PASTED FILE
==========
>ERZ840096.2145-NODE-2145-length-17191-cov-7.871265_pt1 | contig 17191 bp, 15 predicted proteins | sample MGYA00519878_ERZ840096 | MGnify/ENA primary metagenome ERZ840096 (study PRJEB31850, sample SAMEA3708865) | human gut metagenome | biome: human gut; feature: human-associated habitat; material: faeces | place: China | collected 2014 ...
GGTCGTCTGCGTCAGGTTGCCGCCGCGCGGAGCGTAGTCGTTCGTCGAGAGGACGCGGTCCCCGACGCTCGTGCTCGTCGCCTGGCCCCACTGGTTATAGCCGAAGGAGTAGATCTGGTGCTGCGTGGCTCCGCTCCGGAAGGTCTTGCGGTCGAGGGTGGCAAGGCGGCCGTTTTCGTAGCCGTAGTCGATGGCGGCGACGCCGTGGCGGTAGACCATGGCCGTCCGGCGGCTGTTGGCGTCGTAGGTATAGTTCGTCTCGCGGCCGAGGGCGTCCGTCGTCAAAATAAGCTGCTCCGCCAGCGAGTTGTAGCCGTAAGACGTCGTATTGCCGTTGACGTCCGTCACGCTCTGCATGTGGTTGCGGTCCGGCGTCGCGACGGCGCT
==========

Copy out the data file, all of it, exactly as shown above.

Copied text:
>ERZ840096.2145-NODE-2145-length-17191-cov-7.871265_pt1 | contig 17191 bp, 15 predicted proteins | sample MGYA00519878_ERZ840096 | MGnify/ENA primary metagenome ERZ840096 (study PRJEB31850, sample SAMEA3708865) | human gut metagenome | biome: human gut; feature: human-associated habitat; material: faeces | place: China | collected 2014 ...
GGTCGTCTGCGTCAGGTTGCCGCCGCGCGGAGCGTAGTCGTTCGTCGAGAGGACGCGGTCCCCGACGCTCGTGCTCGTCGCCTGGCCCCACTGGTTATAGCCGAAGGAGTAGATCTGGTGCTGCGTGGCTCCGCTCCGGAAGGTCTTGCGGTCGAGGGTGGCAAGGCGGCCGTTTTCGTAGCCGTAGTCGATGGCGGCGACGCCGTGGCGGTAGACCATGGCCGTCCGGCGGCTGTTGGCGTCGTAGGTATAGTTCGTCTCGCGGCCGAGGGCGTCCGTCGTCAAAATAAGCTGCTCCGCCAGCGAGTTGTAGCCGTAAGACGTCGTATTGCCGTTGACGTCCGTCACGCTCTGCATGTGGTTGCGGTCCGGCGTCGCGACGGCGCT